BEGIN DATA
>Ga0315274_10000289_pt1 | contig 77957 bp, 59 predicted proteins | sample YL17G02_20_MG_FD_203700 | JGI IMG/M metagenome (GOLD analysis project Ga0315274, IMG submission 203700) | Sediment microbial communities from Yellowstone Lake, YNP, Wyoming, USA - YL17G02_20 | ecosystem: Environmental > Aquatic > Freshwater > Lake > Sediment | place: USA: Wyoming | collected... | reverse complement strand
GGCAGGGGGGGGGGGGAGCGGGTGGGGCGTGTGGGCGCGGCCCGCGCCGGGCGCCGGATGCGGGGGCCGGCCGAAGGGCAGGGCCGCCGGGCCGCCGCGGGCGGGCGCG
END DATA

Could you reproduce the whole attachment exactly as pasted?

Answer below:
>Ga0315274_10000289_pt1 | contig 77957 bp, 59 predicted proteins | sample YL17G02_20_MG_FD_203700 | JGI IMG/M metagenome (GOLD analysis project Ga0315274, IMG submission 203700) | Sediment microbial communities from Yellowstone Lake, YNP, Wyoming, USA - YL17G02_20 | ecosystem: Environmental > Aquatic > Freshwater > Lake > Sediment | place: USA: Wyoming | collected... | reverse complement strand
GGCAGGGGGGGGGGGGAGCGGGTGGGGCGTGTGGGCGCGGCCCGCGCCGGGCGCCGGATGCGGGGGCCGGCCGAAGGGCAGGGCCGCCGGGCCGCCGCGGGCGGGCGCG